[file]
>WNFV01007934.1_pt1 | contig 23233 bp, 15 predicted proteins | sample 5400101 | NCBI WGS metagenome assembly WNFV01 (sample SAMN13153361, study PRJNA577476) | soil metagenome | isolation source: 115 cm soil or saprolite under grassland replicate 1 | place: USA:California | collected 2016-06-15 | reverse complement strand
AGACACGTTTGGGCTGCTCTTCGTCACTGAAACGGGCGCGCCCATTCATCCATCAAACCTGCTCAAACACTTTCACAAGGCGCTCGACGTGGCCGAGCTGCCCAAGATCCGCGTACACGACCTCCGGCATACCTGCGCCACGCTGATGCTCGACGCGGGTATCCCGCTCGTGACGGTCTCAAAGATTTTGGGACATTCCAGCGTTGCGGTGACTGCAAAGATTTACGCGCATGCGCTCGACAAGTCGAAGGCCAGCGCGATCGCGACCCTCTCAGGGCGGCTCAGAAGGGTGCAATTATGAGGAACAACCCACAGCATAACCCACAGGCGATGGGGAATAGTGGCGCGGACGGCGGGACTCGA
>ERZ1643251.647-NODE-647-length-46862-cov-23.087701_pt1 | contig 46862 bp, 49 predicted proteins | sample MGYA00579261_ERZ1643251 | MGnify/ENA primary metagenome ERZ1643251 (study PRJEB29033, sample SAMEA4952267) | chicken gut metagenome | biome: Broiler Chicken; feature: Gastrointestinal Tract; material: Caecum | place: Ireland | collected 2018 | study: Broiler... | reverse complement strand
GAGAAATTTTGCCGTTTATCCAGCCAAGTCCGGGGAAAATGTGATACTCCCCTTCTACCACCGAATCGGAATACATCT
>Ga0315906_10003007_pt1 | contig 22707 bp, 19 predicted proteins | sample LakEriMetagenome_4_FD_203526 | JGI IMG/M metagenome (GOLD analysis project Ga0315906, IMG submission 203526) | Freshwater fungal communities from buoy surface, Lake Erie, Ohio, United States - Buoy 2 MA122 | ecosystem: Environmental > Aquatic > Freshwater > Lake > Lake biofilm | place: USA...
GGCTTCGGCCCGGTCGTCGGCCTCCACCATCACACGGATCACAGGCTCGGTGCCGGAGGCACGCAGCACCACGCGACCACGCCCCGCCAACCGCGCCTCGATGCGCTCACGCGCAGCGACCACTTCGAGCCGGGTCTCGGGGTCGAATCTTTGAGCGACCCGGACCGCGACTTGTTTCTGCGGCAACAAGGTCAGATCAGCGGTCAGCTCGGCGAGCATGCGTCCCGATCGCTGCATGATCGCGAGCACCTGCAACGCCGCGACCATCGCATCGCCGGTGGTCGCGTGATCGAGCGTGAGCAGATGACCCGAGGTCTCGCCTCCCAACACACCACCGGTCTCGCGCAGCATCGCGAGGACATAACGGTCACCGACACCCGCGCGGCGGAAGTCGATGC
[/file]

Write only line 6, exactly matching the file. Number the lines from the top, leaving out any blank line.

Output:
GGCTTCGGCCCGGTCGTCGGCCTCCACCATCACACGGATCACAGGCTCGGTGCCGGAGGCACGCAGCACCACGCGACCACGCCCCGCCAACCGCGCCTCGATGCGCTCACGCGCAGCGACCACTTCGAGCCGGGTCTCGGGGTCGAATCTTTGAGCGACCCGGACCGCGACTTGTTTCTGCGGCAACAAGGTCAGATCAGCGGTCAGCTCGGCGAGCATGCGTCCCGATCGCTGCATGATCGCGAGCACCTGCAACGCCGCGACCATCGCATCGCCGGTGGTCGCGTGATCGAGCGTGAGCAGATGACCCGAGGTCTCGCCTCCCAACACACCACCGGTCTCGCGCAGCATCGCGAGGACATAACGGTCACCGACACCCGCGCGGCGGAAGTCGATGC